What care was given during your recent absence? By whom? Trustworthy person?

Where and when did you buy these new plants that the frog was exposed to? Did you treat the plants to ensure that they were safe for animal exposure? How?

Why the new viv in planning?

Etc, etc. Anything that seems relevant.
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Old 05-18-2020, 10:22 PM
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Default Re: Emergency frog paralyzed

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Well, the more info you give, the more likely someone will find the cause.

How often did you feed? What feeder? How often supplemented?

Misting schedule?

Viv size? Pics of viv? Past pics of frog?

What care was given during your recent absence? By whom? Trustworthy person?

Where and when did you buy these new plants that the frog was exposed to? Did you treat the plants to ensure that they were safe for animal exposure? How?

Why the new viv in planning?

Etc, etc. Anything that seems relevant.

I feed fruit flys. I used to feed approx every other day until a few months ago when I noticed he was getting thin. Then I upped to once a day. With a day or two off a week.
I never misted because the humidity was always so high. Iíve always had a water dish for him which he enjoyed bathing in.
He was in a ten gallon getting ready to move to a twenty. He had been there since he was a froglet. I wanted to get him a new tank so he would have more room and buy 1 more frog so he wasnít lonely. I also thought his old tank was getting overgrown.
The new plants were from glass box tropicals. I put them directly into his old tank for safe keeping while I was finishing up the 20 gal. After two days they had grown mold. I removed them when it was time to place them in the new tank. I washed them with water before putting them in the new tank where they also sprouted mold.
When I leave nobody feeds him. He is left on his own. I wish I had somebody to look after him. Especially this time so he could have been found sooner.
Here are past photos of him:




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Old 05-18-2020, 10:37 PM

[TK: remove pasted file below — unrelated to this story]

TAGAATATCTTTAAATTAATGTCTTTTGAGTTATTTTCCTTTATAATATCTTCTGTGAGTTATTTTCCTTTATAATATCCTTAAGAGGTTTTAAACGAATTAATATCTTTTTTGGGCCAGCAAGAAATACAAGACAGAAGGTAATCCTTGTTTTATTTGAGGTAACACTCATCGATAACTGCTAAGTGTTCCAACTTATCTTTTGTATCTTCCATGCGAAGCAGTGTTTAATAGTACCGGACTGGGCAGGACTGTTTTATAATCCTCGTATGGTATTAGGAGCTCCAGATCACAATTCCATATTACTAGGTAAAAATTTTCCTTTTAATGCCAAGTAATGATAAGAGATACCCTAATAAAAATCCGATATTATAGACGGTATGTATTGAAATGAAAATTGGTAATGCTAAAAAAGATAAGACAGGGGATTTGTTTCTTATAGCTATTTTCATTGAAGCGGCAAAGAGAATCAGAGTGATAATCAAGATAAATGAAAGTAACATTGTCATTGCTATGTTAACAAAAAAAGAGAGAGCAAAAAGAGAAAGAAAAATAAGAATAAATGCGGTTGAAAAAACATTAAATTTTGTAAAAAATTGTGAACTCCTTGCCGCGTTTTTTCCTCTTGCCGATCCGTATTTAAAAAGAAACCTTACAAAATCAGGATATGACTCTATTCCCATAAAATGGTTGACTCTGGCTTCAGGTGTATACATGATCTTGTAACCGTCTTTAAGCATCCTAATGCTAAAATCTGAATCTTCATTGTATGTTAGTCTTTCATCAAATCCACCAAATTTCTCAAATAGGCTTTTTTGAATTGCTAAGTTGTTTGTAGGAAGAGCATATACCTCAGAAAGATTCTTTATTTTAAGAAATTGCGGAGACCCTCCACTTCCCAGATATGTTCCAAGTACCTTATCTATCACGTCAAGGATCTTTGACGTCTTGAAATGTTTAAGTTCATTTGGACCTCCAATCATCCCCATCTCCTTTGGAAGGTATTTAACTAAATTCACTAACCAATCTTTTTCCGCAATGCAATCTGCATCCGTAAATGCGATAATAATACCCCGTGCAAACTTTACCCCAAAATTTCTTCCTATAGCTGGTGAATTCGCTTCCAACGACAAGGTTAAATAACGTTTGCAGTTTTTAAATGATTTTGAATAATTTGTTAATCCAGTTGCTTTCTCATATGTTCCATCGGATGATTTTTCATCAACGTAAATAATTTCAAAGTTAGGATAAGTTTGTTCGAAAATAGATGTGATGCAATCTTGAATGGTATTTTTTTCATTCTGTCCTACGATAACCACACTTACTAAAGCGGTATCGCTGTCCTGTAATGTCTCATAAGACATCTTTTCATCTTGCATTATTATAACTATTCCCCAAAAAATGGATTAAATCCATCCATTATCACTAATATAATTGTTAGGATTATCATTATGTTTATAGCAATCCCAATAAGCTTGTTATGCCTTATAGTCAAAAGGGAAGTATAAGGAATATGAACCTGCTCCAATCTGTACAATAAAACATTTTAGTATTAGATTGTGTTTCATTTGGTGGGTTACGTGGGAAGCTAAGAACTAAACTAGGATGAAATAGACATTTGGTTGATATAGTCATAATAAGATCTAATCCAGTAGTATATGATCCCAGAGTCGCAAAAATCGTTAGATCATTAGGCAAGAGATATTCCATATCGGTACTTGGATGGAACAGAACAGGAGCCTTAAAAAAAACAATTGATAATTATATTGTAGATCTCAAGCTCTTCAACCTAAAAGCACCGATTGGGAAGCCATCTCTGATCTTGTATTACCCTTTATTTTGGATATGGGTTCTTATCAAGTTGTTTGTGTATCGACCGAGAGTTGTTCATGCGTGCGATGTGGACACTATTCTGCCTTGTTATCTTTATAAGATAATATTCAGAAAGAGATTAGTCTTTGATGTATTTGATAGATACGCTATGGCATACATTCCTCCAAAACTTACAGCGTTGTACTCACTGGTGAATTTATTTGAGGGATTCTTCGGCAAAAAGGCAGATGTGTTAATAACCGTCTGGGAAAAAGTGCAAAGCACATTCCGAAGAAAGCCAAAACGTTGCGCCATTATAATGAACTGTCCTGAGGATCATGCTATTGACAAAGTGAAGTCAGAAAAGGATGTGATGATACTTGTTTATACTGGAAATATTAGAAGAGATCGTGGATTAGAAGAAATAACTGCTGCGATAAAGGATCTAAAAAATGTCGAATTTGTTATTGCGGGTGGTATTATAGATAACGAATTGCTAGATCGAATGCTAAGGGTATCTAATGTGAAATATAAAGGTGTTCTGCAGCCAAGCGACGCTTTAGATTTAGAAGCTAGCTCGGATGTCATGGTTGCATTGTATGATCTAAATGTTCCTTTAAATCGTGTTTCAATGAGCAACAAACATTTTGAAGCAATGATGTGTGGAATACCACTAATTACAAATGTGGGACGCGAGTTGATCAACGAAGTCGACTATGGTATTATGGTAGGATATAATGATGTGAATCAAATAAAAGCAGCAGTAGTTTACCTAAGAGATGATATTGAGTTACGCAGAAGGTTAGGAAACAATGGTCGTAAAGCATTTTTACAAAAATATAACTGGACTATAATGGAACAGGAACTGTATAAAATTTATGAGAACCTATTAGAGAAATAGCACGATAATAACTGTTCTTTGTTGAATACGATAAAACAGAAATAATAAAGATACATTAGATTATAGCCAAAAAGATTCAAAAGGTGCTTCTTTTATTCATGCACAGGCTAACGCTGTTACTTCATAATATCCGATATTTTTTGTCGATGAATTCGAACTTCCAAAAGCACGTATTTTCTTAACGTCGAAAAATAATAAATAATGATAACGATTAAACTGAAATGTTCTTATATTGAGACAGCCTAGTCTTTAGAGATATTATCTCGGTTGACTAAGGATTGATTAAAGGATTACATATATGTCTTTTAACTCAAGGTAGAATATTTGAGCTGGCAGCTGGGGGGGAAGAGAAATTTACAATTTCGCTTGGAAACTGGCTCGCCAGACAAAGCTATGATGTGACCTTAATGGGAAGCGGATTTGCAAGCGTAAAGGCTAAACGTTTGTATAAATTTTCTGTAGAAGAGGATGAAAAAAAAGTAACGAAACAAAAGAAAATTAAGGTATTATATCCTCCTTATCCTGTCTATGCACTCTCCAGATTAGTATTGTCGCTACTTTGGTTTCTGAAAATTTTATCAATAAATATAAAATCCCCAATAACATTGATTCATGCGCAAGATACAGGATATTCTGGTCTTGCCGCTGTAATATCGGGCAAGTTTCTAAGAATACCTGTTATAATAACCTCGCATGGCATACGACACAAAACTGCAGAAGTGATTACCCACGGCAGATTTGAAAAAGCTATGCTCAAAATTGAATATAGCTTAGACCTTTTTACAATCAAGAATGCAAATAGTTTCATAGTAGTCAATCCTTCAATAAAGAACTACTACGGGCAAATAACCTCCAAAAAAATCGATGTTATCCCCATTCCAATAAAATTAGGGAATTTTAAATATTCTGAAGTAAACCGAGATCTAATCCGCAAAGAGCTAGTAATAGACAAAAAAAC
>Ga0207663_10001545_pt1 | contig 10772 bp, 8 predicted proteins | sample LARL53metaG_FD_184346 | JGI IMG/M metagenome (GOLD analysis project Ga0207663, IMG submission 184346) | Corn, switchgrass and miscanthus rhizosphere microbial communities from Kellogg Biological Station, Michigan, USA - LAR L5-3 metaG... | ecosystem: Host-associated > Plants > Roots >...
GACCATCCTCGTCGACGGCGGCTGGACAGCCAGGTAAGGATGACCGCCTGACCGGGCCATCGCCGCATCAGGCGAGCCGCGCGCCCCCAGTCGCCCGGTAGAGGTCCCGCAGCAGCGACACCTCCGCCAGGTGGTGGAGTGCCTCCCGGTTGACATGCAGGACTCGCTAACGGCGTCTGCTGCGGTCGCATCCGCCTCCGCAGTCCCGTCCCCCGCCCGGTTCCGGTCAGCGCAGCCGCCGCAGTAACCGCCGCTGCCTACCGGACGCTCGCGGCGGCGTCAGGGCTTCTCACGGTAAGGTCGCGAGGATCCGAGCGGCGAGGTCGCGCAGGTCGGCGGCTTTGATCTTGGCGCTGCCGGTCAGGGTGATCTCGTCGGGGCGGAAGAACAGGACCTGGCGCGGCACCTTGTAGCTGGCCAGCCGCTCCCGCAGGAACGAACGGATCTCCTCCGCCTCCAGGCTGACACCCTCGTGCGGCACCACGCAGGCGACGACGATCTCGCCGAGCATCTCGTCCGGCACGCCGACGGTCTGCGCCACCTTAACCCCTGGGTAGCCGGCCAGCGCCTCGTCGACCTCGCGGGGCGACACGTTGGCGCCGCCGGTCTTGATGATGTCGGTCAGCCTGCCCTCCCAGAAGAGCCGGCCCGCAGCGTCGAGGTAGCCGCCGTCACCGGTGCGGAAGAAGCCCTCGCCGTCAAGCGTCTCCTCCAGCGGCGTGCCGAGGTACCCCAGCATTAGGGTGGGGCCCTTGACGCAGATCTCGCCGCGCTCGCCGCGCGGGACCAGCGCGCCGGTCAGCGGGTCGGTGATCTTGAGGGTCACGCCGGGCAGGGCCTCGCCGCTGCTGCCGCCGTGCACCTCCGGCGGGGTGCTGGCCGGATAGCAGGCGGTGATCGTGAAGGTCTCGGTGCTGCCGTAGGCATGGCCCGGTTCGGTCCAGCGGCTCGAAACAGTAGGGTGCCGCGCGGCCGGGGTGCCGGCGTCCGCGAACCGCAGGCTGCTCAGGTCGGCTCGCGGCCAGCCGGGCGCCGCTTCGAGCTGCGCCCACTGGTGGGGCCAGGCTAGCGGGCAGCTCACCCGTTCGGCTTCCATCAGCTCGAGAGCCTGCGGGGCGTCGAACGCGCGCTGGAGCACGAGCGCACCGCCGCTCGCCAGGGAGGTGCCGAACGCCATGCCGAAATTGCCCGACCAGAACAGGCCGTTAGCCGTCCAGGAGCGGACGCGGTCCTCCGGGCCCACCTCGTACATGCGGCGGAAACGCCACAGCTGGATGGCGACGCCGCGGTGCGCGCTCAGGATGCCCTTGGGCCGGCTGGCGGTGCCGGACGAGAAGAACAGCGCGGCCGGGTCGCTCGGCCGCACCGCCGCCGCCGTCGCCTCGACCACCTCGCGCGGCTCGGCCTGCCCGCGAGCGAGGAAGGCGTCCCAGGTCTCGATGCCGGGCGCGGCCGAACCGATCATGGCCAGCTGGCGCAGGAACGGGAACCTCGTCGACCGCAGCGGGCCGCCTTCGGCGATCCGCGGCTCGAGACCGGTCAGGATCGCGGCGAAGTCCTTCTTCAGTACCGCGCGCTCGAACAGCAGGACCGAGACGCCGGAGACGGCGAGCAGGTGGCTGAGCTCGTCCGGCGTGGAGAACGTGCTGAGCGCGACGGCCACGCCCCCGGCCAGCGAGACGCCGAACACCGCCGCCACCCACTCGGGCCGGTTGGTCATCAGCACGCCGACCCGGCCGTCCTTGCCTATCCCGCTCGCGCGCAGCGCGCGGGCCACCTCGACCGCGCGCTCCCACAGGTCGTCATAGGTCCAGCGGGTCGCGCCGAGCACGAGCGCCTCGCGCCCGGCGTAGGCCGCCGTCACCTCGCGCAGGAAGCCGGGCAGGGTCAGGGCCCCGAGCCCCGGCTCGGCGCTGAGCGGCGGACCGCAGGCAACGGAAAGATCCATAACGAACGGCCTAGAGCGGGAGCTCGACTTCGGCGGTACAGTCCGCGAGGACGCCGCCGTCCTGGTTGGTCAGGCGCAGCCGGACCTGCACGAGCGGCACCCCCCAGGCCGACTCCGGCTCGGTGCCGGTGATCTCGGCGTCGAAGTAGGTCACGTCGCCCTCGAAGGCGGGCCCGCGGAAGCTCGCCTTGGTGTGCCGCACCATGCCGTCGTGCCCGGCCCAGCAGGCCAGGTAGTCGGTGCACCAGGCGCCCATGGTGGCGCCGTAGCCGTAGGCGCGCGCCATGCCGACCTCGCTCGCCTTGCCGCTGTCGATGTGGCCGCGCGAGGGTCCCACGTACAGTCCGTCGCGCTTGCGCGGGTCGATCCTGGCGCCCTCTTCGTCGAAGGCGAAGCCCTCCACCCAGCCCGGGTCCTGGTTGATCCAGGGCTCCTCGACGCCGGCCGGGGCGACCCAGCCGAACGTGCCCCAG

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Default Re: Emergency frog paralyzed

Quote:
Originally Posted by Quinnmquinn View Post
I feed fruit flys. I used to feed approx every other day until a few months ago when I noticed he was getting thin. Then I upped to once a day. With a day or two off a week.
I never misted because the humidity was always so high. I’ve always had a water dish for him which he enjoyed bathing in.
He was in a ten gallon getting ready to move to a twenty. He had been there since he was a froglet. I wanted to get him a new tank so he would have more room and buy 1 more frog so he wasn’t lonely. I also thought his old tank was getting overgrown.
That's all useful info.

I assume the viv wasn't vented (high humidity, no misting). CO2 build up (acute or chronic) could have played a role, as could inability to thermoregulate (you said the temps have been increasing, and frogs need to take up water and then evaporate it in order to cool themselves). Frogs drink through the skin on their belly, though not necessarily submerged in water (they find moist substrate). Decent passive ventilation, along with daily misting, is known to work well. Inadequate ventilation is not known to work well, nor is the absence of misting.

Humidity is only one factor (and a poor one, IMO) in determining how moist a viv is. Searching threads about 'misting' ans 'ventilation' here can give useful tips. In short, misting gives water to the frogs and plants, while ventilation controls the humidity.

For future planning: frogs don't get 'lonely' so far as we know, though possibly tankmates are mentally stimulating which is probably beneficial. Darts are territorial to some extent, so adding in random new frogs is not always going to go well. Raising two up together, and watching for issues, is a good way to go.

Oh, and do throw away those RepCal supplements before you move forward.
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Old 05-18-2020, 10:43 PM
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Default Re: Emergency frog paralyzed

I definitely agree the humidity/ temp was always a bit high. Iíd try to ďburpĒ his tank everyday when I fed him. When Iíd open his tank a warm stagnant air would come from it. I always worried he was too bottled up in there.
I added a computer fan to the new tank. Would this be a correction to that problem?
As for the mold (even if it wasnít the culprit) how do I remove it? Iíve been reading the forum and found many people used hydrogen peroxide. I see how this would work for spot treatment, but completely eradicating it?
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Old 05-18-2020, 10:44 PM
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"When I leave nobody feeds him. He is left on his own. I wish I had somebody to look after him. Especially this time so he could have been found sooner."

How long were you gone?

Was this a pattern of leaving the frog without dusted fruit flies?
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Old 05-18-2020, 10:45 PM
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Default Re: Emergency frog paralyzed